Last Rites for Find-A-Grave? What the Ancestry.com Acquisition Means

Find a Grave Acquired by Ancestry.com

Today’s announcement (here) that Ancestry.com has acquired the popular collaborative genealogy site Find A Grave is still sending shock waves throughout the genealogy and family history community three hours after the announcement. And I can almost guarantee that this will be the lead topic of conversation online and in-person/at events by members of the genealogy community for days, if not weeks to come.  But what does this acquisition really mean? Here is my take on it which means my observations plus some answers to questions posed to Ancestry.com via email:

How Much Did Ancestry.com Pay for Find A Grave and When Did the Sale Happen?

The terms of the deal have not been released nor is it likely they will.  And I don’t believe they need to disclose the price in any of the Securities and Exchange Commission filings but I think some sleuthing in those documents in the next few weeks might be fruitful. In addition, I’ve been told by my contacts at Ancestry.com that the purchase has been executed and the deal is “closed.”

Will Ancestry.com Turn Find A Grave Into a Pay or Subscription Site?

Usually, reading comprehension is a valued and available skill for genealogists. But when emotions take over, as in the case of Ancestry.com purchasing another company or site in the industry, genealogists forget about those reading skills.  From Ancestry CEO Tim Sullivan in the press release:

“We will maintain Find A Grave as a free website, will retain its existing policies and mode of operation, and look forward to working with Jim Tipton and the entire Find A Grave team to accelerate the development of tools designed to make it even easier for the Find A Grave community to fulfill its original mission to capture every tombstone on Earth.”

What About Find A Grave Staff?

I followed up with a question to Ancestry.com as to whether Find A Grave staff were now employees of Ancestry.com.  Here is the response from  Heather Erickson, Sr. Dir, US PR & Corporate Communications at Ancestry.com:

“Jim Tipton (Find A Grave’s founder) is the only paid staff member of Find A Grave, and he has already made the transition to Ancestry.com. Jim will continue to run the website but will have the support of a full, dedicated Find A Grave team at Ancestry.com – so the pace of updates / improvements / new features should accelerate. The familiar administrators that many have come to know over the years will remain and continue in the same capacity.”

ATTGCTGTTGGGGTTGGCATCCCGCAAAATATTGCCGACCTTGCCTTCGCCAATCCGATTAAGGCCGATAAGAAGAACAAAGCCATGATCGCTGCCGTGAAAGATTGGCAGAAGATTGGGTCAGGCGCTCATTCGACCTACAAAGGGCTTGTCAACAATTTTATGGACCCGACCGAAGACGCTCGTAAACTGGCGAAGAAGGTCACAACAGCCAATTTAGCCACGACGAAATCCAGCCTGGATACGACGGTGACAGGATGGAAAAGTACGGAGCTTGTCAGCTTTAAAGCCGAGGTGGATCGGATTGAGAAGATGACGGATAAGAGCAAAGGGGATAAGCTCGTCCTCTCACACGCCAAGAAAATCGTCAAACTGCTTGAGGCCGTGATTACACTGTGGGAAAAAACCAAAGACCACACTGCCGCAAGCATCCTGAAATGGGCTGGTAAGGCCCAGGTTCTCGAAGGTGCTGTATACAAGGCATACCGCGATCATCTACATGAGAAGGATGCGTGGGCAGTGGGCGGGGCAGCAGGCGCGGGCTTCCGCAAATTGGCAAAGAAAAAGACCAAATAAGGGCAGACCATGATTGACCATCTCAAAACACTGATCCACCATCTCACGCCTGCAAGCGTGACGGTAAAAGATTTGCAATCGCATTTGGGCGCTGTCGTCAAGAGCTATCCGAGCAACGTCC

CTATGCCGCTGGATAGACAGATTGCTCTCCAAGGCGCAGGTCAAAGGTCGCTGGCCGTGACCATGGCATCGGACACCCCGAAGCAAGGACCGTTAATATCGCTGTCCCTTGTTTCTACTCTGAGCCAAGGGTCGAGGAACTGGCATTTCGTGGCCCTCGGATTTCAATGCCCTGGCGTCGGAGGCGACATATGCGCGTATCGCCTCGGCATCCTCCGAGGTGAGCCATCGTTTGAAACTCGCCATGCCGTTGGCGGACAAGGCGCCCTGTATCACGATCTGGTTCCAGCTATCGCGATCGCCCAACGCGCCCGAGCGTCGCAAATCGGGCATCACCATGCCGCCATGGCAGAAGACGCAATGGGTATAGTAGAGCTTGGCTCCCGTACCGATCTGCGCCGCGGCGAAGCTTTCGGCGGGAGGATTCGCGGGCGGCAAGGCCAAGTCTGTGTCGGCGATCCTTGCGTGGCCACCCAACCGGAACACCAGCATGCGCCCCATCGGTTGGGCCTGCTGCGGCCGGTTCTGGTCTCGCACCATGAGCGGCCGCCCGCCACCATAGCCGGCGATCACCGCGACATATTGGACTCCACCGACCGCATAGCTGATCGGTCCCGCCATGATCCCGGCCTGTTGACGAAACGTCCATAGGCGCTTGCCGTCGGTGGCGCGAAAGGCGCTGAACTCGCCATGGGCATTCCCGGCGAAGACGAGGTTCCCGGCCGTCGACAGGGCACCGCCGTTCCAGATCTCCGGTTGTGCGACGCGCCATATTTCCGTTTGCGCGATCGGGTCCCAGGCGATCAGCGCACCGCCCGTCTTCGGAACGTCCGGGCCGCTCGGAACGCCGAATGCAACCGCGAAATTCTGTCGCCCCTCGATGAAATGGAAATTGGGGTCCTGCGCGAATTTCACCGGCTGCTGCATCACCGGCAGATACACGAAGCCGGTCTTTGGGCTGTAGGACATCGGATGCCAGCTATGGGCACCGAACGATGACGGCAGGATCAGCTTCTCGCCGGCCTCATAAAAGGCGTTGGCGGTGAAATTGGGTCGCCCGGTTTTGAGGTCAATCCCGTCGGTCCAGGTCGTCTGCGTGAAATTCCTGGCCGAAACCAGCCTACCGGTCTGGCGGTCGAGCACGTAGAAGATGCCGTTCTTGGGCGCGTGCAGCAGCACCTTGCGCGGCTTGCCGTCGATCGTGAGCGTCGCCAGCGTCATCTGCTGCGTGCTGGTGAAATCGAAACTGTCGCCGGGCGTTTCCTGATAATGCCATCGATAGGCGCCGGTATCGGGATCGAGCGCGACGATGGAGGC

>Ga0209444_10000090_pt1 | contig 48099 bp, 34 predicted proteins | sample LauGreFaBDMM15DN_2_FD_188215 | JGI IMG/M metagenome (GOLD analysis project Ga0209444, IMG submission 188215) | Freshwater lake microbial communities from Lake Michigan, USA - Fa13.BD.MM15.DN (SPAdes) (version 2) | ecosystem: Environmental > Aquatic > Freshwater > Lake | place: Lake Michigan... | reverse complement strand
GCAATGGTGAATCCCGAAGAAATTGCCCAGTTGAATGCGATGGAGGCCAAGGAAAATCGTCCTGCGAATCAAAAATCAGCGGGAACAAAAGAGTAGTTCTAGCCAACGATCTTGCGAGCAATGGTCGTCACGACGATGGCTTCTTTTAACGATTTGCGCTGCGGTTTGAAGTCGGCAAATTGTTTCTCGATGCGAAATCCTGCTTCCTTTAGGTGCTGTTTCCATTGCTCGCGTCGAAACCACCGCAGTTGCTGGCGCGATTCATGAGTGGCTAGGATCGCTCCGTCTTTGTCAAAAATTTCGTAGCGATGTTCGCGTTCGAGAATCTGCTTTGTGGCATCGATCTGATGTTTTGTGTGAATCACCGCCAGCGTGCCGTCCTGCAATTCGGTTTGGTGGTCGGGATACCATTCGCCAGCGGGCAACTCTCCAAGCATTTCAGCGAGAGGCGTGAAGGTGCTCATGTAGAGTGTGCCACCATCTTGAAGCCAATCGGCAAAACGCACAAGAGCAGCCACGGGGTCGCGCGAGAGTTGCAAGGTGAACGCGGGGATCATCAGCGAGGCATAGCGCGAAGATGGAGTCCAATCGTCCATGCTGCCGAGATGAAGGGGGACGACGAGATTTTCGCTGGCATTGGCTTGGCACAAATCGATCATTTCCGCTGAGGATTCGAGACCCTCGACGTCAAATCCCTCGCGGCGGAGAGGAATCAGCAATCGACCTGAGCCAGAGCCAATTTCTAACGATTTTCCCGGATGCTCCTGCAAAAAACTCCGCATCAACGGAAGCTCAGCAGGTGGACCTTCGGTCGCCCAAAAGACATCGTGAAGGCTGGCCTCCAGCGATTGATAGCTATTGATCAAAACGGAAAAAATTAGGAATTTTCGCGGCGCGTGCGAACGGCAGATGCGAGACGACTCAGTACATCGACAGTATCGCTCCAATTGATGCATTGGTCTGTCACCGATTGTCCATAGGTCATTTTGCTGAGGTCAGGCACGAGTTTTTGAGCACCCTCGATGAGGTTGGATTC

What About the Current Content at Find A Grave?

Again, from Ancestry.com:

Find A Grave plans to continue its focus on honoring user’s privacy and protecting their user generated content. As always, any photos you add to Find A Grave will remain yours and neither Find A Grave nor Ancestry.com will own them.

 The current copyright policies of Find A Grave will remain in place. Contributors will retain copyright over any photos added to Find A Grave. It will still be wrong for someone to ‘steal’ a photo from Find A Grave and post it other websites as if it were their own.

So Why Did Ancestry.com Acquire Find A Grave?

This is where my two cents come in. Find A Grave is currently ranked as the #826 website in terms of popularity in the United States (Ancestry, by the way is #154) and money was made through its advertisements. For now Ancestry.com says it will leave ads as they are, but I expect Ancestry to ditch all third party ads for ads promoting its own products such as Family Tree Maker.  This is what Ancestry has done in the past.

So without an income stream, what gives?  Well Ancestry realizes that in the long term it makes sense to buy the content outright rather than license it, which is what it has done since early 2012 according my contacts at Ancestry.com.  Also, with such a popular platform, the hope would be that a visitor to Find A Grave might give Ancestry.com a try and get hooked.

Finally, the “gamification” aspect of Find A Grave is very powerful, something Ancestry.com already knows through its “shaky leaf” concept which entices users to keep building their family tree.  At Find A Grave, you build memorials and add content and photos and it is fun, engaging and addictive. Many contributors feel they are giving back to the genealogy community (which they are) and helping other researchers. Find A Grave has great value not just in its content, but its sense of community and collaborative aspect.

Ancestry.com has instantly brought in another gamification aspect of genealogy and they’ve seen the potential of the Find A Grave site which noticeably does not have an app allowing users to view or enter data, especially onsite at cemeteries. I predict that Ancestry’s Shoebox app (which it got in its acquisition of 1000 Memories) will allow Find A Grave contributors to take a photo of a grave, upload it and even add GPS and other metadata.  This all greatly improves the content which can then also be used by Ancestry.com members.

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Are the waters calmer after reading all of this and processing the “why” behind the Ancestry.com acquisition of Find A Grave? There is no way to predict accurately what Ancestry.com will do with its new property, but a look to past practices and to trends in the Internet and genealogy industries, give us a much clearer crystal ball for prognosticating as to their intentions and future actions.

©2013, copyright Thomas MacEntee

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